Monday, February 4, 2013

The Greco-Roman Savior | Peter Scaer

I have been reading through the Gospels this quarter and I'm just about to begin reading Luke again. But, before I start, I found this neat article by Peter Scaer (a Ft. Wayne prof) that describes a few unique things to the Gospel of Luke:

While Matthew focuses on explaining the fulfillment of the prophecies in Christ and Mark is an action-packed cliff-notes version of Matthew, Luke shares the Good news focusing on the Gentiles. He is Savior and Lord to all.
"... To understand Jesus, you must know him as Yahweh, the Lord of Israel... Salvation's story thus requires a new Adam, a truly universal figure for a newly universal out-reach. Enter Luke's Gospel, at once more modern and more ancient, which introduces Christ as the new Adam (Luke 3:23-37) and the whole world as a fit dwelling place for the Lord and his followers...

Luke's lens has a wider angle [than Matthew's]: 'It came to pass in those days that there went out a decree from Caesar Augustus that the whole world should be taxed' (Luke 2:1). For Luke, Bethlehem is on a Roman map. Jesus himself was born, lived, and died in the world of Caesar...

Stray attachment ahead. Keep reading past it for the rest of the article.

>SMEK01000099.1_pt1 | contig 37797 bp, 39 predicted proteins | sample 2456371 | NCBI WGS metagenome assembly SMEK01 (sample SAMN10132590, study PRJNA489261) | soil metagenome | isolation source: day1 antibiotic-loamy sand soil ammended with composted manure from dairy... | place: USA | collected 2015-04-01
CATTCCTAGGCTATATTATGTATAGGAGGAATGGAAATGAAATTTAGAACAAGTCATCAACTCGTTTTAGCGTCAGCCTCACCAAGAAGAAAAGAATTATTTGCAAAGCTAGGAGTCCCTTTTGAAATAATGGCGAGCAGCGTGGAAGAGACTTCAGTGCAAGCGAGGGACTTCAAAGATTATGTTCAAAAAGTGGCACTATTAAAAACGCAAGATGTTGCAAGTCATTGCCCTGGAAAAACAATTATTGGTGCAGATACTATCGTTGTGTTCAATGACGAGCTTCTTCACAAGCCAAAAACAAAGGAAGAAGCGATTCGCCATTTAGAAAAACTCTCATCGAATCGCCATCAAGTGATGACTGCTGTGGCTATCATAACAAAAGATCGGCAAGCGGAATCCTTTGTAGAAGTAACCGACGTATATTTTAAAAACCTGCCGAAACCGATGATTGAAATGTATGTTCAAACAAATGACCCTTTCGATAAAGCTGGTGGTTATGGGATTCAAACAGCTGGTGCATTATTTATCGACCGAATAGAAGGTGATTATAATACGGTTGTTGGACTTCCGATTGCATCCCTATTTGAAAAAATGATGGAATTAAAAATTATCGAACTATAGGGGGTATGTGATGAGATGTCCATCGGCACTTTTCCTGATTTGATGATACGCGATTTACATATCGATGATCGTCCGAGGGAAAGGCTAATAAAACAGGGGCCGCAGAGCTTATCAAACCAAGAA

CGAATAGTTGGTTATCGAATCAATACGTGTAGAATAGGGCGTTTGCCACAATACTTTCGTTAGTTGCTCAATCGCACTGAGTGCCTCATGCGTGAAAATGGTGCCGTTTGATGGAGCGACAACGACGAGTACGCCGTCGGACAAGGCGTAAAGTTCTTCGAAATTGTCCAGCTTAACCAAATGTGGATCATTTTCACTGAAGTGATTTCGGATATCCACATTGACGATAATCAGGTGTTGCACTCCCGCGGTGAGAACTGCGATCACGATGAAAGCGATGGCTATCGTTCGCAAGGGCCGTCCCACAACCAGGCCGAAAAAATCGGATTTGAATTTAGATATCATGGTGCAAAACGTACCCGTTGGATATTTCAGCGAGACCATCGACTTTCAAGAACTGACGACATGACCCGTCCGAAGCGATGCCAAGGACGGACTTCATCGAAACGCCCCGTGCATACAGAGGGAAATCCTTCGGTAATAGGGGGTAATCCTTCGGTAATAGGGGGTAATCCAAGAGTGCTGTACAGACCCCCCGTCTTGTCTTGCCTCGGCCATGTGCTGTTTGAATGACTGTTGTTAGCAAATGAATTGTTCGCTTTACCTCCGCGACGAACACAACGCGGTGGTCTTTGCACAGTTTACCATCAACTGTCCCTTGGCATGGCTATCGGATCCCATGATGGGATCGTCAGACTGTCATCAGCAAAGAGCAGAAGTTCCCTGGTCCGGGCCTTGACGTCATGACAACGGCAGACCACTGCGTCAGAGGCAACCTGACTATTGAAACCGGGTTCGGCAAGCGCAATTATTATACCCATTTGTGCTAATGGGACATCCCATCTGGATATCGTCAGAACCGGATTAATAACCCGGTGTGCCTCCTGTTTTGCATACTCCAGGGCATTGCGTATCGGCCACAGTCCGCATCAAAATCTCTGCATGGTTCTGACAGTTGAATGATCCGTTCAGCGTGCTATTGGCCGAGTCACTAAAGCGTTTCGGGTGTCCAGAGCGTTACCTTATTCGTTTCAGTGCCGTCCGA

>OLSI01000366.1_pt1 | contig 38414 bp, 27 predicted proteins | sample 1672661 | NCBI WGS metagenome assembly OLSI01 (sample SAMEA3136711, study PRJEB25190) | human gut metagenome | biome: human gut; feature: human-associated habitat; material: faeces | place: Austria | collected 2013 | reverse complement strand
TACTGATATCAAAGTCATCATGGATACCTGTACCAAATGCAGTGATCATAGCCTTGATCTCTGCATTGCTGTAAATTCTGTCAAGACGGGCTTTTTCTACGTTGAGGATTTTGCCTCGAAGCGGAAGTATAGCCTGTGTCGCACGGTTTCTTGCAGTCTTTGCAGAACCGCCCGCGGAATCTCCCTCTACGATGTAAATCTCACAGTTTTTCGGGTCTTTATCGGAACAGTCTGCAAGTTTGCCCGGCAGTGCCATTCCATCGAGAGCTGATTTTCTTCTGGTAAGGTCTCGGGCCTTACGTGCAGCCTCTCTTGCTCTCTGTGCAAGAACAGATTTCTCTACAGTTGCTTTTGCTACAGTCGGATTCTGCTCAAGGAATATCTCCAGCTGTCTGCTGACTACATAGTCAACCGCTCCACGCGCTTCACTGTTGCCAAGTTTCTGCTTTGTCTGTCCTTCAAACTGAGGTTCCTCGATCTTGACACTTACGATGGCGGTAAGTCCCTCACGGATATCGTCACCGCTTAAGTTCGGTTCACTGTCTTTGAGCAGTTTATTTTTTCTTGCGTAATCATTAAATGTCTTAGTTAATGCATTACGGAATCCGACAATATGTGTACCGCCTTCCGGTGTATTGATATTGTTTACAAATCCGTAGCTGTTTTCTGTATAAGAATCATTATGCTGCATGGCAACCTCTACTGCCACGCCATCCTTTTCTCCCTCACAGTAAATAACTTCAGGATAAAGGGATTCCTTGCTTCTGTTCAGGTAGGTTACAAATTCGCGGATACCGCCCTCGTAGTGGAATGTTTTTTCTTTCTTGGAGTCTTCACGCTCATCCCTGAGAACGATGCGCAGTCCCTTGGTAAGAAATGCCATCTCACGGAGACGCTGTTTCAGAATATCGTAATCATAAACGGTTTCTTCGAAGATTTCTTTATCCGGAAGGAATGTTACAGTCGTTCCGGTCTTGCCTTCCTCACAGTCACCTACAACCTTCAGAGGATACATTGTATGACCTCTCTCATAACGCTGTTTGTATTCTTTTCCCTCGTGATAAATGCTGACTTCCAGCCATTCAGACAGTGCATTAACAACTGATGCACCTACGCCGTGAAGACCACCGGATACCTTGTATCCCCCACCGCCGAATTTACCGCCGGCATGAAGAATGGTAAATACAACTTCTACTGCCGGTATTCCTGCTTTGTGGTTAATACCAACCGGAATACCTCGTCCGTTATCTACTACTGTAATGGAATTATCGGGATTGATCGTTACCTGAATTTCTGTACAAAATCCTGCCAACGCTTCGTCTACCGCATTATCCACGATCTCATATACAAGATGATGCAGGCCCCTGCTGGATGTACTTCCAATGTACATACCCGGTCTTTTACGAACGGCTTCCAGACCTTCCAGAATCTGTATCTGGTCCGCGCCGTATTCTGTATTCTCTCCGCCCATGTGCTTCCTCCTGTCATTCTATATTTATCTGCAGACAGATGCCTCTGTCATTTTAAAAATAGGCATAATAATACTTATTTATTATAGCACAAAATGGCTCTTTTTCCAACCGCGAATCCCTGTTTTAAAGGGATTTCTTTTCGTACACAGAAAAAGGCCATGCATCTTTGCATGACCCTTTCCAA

Matthew's Herod appears sinister, even satanic, in his intent to kill, while Luke's Caesar Augustus appears not as God's enemy, but as his puppet... Luke's Pilate may have indeed sentenced Jesus to death, but he did so reluctantly, three times declaring Jesus' innocence...

Rather than oppose Caesar, Luke relativizes him and uses him as a type of sermon illustration... It was commonplace for rulers to call themselves savior and to boast of their abilities as peacemakers and benefactors... Luke thus writes against the backdrop of an Augustus knows as savior, peacemaker, and benefactor. Tellingly, Luke alone among the synoptics calls Jesus 'Savior...'

If history matters, no history matters more than that of the incarnation. At the same time, the study of the classics must remain forward-looking. By entering into the world of Caesar, Jesus embraced the world as it was and saw the opportunities before him..."

If you're interested in the rest of the article (where Scaer describes Christians and Christ himself as early evangelical philosophers), you can snag your own copy of the whole journal for a couple bucks.

For more of the historicity of Advent:

Here's a great article by Gene Edward Veith!!

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